Verse 3-4

And they took them wives of the women of Moab; the name of the one was Orpah, and the name of the other Ruth: and they dwelled there about ten years.

What miseries spring out of original transgression! When Elimelech left Bethlehem-judah, he left it only for a little while, according to his intention. He meant to return again when the famine was over. Alas! when men leave God, neglect his ordinances, seek pleasure in the world, who shall calculate the end of such awful departures? Here are affinities with Moab unnatural, unscriptural alliances! Oh! how sweet is that precept of the Lord, and how full of mercy; Come out of her my people, that ye be not partakers of her sins, and that ye receive not of her plagues. Revelation 18:4.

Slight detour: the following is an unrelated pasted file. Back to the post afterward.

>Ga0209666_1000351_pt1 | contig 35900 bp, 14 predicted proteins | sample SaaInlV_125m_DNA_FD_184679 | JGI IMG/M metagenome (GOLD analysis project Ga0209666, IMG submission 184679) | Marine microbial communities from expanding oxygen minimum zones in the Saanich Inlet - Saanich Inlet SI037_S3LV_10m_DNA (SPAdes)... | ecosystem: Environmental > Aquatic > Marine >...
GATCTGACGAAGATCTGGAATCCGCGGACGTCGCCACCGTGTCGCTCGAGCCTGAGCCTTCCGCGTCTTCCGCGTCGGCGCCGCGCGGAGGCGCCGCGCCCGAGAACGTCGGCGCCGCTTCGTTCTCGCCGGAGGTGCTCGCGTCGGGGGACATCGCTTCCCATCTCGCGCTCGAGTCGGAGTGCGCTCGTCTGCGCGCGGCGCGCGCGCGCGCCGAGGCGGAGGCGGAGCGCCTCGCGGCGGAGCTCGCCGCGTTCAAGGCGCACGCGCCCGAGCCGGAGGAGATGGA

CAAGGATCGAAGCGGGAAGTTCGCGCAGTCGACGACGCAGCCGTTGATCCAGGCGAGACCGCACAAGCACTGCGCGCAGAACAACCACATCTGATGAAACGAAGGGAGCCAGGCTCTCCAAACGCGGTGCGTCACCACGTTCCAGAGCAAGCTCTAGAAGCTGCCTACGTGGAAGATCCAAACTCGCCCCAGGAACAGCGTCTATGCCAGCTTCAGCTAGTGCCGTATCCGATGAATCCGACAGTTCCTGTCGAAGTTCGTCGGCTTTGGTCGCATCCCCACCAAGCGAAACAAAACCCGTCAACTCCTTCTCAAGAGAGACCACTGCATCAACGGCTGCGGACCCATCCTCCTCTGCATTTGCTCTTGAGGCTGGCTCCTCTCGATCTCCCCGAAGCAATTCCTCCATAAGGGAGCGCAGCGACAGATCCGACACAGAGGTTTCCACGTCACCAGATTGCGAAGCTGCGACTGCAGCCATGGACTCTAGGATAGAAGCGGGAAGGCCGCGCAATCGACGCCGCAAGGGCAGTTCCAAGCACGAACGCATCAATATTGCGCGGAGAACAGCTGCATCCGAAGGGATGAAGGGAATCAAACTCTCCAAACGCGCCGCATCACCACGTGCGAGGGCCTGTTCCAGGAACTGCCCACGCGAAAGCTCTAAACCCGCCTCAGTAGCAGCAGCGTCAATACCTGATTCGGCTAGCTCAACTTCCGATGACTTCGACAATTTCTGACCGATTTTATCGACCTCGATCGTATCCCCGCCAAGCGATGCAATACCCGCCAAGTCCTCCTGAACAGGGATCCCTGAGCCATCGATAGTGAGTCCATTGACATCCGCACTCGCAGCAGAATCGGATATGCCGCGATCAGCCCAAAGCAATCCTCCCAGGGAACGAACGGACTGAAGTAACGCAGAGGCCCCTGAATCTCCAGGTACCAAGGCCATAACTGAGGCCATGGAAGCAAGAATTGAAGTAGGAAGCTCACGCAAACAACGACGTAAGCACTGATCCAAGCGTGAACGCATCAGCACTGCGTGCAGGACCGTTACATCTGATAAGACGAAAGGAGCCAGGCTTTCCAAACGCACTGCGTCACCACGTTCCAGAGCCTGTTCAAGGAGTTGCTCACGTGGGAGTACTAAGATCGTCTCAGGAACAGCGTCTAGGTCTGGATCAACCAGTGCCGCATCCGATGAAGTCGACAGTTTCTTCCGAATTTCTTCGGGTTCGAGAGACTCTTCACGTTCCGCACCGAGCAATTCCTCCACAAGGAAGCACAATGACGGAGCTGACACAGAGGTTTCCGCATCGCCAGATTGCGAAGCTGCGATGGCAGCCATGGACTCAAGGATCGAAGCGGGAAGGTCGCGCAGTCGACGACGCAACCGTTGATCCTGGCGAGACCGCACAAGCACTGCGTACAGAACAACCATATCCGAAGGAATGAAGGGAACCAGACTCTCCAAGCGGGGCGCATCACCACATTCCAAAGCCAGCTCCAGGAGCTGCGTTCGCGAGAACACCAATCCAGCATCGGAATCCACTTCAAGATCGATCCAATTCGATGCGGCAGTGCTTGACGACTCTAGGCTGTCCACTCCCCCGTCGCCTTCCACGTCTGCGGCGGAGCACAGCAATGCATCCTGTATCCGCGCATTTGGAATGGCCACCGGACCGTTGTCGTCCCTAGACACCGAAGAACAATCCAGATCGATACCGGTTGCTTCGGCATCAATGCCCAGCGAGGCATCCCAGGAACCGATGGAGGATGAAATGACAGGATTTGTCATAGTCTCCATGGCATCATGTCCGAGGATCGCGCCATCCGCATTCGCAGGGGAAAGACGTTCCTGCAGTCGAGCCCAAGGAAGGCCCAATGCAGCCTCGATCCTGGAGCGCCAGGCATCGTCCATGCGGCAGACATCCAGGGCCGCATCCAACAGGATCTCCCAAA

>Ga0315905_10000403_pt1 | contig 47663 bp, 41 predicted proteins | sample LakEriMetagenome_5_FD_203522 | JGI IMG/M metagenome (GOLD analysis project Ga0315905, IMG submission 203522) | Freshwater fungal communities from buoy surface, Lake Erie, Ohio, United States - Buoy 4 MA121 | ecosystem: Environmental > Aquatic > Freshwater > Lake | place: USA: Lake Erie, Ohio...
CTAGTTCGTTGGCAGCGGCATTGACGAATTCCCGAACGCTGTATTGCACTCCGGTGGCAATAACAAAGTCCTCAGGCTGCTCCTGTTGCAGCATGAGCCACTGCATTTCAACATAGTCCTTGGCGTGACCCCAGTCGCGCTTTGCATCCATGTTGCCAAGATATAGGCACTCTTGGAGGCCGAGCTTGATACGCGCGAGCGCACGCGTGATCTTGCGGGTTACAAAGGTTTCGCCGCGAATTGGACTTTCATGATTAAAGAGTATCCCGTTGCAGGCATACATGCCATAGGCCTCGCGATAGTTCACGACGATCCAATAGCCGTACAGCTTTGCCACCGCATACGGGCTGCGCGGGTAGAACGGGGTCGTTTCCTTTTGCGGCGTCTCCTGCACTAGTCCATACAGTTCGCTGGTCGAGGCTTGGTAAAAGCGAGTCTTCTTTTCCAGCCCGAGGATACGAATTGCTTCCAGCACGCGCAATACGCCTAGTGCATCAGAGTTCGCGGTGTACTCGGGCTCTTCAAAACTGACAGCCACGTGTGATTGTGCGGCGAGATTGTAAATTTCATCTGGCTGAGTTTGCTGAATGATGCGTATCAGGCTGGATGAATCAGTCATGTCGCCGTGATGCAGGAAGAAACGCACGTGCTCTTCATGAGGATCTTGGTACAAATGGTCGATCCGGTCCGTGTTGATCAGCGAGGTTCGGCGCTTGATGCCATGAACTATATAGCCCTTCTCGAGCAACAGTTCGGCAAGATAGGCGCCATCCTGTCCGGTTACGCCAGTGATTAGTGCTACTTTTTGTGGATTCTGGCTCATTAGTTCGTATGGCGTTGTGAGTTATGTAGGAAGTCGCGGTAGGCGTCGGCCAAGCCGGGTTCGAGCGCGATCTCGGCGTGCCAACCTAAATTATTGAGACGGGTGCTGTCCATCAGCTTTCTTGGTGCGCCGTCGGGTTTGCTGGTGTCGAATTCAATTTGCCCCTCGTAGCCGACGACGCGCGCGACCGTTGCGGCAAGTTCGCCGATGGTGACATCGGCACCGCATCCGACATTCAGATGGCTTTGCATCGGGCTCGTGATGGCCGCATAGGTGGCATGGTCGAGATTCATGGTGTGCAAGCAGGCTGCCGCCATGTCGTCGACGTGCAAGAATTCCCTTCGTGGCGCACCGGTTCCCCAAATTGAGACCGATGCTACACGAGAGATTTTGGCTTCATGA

Verse 5

And Mahlon and Chilion died also both of them; and the woman was left of her two sons and her husband.

How reviving is the thought to the people of God, amidst the devastations and ravages of death, that Jesus ever liveth: and as he ever liveth, so he ever loveth his people. And doth he not say, in the soft whispers of his grace, Am I not better to thee than ten sons? 1 Samuel 1:8


Verse 6

Then she arose with her daughters in law, that she might return from the country of Moab: for she had heard in the country of Moab how that the LORD had visited his people in giving them bread.